The last time Gary Hoover spoke to his friend of eight years, Larry M. Buffenmeyer, was June 29, the day he was found seriously injured in his East Hanover Township home on North Hill Drive.
Hoover, of South Hanover Township, was among 30 people to attend a community prayer service held at Shells Evangelical Lutheran Church in Grantville on Tuesday. Leaders of the church said they organized the service not only in remembrance of Buffenmeyer but also to restore hope in the community.
Last Saturday, Pennsylvania State Police responded to a call to find Buffenmeyer with head injuries and broken bones. He was taken to Milton S. Hershey Medical Center, where he died Sunday morning, police said.
Trooper Megan Frazer confirmed Tuesday afternoon that Buffenmeyer’s stolen 2013 Chevrolet Equinox was found in Lebanon. Police believe the person or persons who stole the vehicle was involved in Buffenmeyer’s death. A press conference regarding the death was scheduled for Tuesday evening.
“My own personal feeling is that it had to be someone that knew him, knew where he lived, knew that he had a little bit of money, and knew that he was easy to talk to,” Hoover said. “I think he knew the person, to let them in the house, and I think he trusted them enough to turn his back on them.”
Throughout their friendship, Hoover said he viewed Buffenmeyer as one-of-a-kind who would do anything for anyone. That’s why he thinks whoever was involved in the homicide knew him personally.
Buffenmeyer was assaulted on the same day that Hoover, Hoover’s wife and Buffenmeyer were supposed to go on a trip. At the last minute, Buffemeyer sent a text to Hoover to say his legs were hurting him and that he couldn’t make it.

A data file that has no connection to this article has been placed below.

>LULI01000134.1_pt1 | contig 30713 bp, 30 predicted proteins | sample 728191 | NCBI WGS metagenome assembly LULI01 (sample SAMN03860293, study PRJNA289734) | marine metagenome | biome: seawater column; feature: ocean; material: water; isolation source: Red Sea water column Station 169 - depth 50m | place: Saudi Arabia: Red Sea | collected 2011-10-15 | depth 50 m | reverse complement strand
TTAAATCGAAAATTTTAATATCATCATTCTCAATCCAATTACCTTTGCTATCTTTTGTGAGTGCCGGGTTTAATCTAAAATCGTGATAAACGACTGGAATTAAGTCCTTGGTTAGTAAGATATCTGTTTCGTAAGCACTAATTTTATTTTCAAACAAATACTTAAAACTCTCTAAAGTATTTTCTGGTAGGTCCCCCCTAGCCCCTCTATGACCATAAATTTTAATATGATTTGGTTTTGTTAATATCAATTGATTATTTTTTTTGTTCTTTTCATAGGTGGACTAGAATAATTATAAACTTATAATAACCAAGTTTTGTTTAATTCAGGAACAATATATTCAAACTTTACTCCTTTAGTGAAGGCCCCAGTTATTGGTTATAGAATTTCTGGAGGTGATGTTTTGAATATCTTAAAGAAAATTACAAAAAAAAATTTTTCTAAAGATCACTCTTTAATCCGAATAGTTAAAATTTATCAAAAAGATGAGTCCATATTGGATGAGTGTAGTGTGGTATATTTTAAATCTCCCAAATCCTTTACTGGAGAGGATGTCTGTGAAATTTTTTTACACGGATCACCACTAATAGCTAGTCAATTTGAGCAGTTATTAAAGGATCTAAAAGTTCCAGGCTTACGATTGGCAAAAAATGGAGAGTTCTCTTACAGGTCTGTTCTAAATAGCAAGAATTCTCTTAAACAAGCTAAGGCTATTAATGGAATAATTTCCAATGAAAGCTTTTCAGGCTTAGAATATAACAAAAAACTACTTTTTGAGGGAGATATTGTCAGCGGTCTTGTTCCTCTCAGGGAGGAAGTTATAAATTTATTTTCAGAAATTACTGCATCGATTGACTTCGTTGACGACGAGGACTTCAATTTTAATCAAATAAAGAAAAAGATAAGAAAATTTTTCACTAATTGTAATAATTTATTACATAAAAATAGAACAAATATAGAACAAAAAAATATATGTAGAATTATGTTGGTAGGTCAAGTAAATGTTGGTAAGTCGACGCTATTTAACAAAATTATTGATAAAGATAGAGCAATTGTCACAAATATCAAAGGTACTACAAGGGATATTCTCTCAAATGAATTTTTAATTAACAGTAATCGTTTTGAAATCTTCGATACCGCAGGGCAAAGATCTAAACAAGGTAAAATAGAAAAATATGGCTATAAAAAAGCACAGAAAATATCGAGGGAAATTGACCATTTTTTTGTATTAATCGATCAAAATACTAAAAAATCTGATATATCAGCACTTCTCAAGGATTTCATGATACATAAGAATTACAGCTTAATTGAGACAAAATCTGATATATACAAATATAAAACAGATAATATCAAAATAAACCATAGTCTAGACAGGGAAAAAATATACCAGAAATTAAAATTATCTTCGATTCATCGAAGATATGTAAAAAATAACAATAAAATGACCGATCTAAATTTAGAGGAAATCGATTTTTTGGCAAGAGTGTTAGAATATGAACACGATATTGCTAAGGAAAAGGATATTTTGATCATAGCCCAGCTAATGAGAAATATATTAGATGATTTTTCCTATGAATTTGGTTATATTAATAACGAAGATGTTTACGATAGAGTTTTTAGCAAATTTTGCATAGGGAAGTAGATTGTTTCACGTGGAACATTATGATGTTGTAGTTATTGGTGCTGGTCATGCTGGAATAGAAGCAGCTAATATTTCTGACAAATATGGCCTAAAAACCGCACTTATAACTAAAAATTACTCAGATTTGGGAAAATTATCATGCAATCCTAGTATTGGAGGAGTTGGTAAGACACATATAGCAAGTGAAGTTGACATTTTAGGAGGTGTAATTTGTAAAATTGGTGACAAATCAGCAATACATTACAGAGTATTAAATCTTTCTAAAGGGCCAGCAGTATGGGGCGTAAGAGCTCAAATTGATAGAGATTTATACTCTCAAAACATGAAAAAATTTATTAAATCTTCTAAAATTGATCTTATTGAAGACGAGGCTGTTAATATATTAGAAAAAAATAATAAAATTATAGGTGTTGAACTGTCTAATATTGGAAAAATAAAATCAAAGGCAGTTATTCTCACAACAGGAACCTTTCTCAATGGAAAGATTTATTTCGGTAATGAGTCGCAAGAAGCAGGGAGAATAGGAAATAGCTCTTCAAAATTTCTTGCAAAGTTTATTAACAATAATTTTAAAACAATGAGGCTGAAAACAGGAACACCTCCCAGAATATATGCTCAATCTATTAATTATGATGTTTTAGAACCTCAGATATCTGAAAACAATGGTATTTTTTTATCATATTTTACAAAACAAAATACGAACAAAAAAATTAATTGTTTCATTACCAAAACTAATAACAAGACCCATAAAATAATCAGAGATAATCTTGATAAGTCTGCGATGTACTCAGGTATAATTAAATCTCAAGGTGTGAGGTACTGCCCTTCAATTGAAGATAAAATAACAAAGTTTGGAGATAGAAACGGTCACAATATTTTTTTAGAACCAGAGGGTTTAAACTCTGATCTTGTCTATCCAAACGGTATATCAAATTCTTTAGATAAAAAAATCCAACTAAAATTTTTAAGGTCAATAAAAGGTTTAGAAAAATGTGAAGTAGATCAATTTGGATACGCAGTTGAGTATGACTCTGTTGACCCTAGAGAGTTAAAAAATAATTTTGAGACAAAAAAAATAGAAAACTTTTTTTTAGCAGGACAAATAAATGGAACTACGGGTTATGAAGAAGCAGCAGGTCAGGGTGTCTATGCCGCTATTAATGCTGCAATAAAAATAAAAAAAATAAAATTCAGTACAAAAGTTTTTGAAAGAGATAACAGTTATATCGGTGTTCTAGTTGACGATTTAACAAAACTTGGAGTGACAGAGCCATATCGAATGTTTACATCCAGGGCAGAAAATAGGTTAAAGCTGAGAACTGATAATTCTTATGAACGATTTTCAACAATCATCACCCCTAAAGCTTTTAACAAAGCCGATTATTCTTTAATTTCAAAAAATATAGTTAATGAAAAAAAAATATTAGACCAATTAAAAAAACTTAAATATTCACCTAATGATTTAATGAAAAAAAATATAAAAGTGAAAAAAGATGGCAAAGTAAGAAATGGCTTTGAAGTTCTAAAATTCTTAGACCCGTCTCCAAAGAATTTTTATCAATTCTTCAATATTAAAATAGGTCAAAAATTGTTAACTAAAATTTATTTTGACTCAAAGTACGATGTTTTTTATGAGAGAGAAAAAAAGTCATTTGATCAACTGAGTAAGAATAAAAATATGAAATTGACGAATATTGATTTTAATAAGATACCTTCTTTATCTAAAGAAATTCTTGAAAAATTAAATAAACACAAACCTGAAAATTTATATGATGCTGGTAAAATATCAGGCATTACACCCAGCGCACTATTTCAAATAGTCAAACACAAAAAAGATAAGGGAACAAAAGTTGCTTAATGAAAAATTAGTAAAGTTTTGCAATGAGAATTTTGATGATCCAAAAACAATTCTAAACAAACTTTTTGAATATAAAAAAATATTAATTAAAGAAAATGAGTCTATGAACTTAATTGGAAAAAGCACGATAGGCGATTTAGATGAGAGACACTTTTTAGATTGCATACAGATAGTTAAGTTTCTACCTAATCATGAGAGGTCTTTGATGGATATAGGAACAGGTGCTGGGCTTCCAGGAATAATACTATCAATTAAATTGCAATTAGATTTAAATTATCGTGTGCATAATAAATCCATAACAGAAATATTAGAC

“And, that’s the last time I spoke to him,” Hoover said. “By text message.”
The three friends hung around together, especially after Buffenmeyer lost his wife four years ago, heading to places such as Hollywood Casino at Penn National or up to Mohegan Sun in the Poconos, Hoover said.
He said he couldn’t believe the news when he heard his friend had died.
Attendees at the service said they remembered Buffenmeyer as a proud U.S. Army veteran who served in both Vietnam and Korea. He also ran his own roof repair business, according to his obituary.
“Larry lived a full life, an abundant life, he had many friends; anybody who knew him took an instant liking to him…and that’s why we’re here,” Hoover said.
During the 45-minute prayer service, attendees prayed and sang. Before it started, Rev. W.L. Barnes III said he wanted to offer people a place to find some normalcy and peace.
“Grantville seems to be a very connected community, lots of long roots and long histories, so folks really do know each other, and tend to take care of one another, so that’s why this is so upsetting for the community,” he said.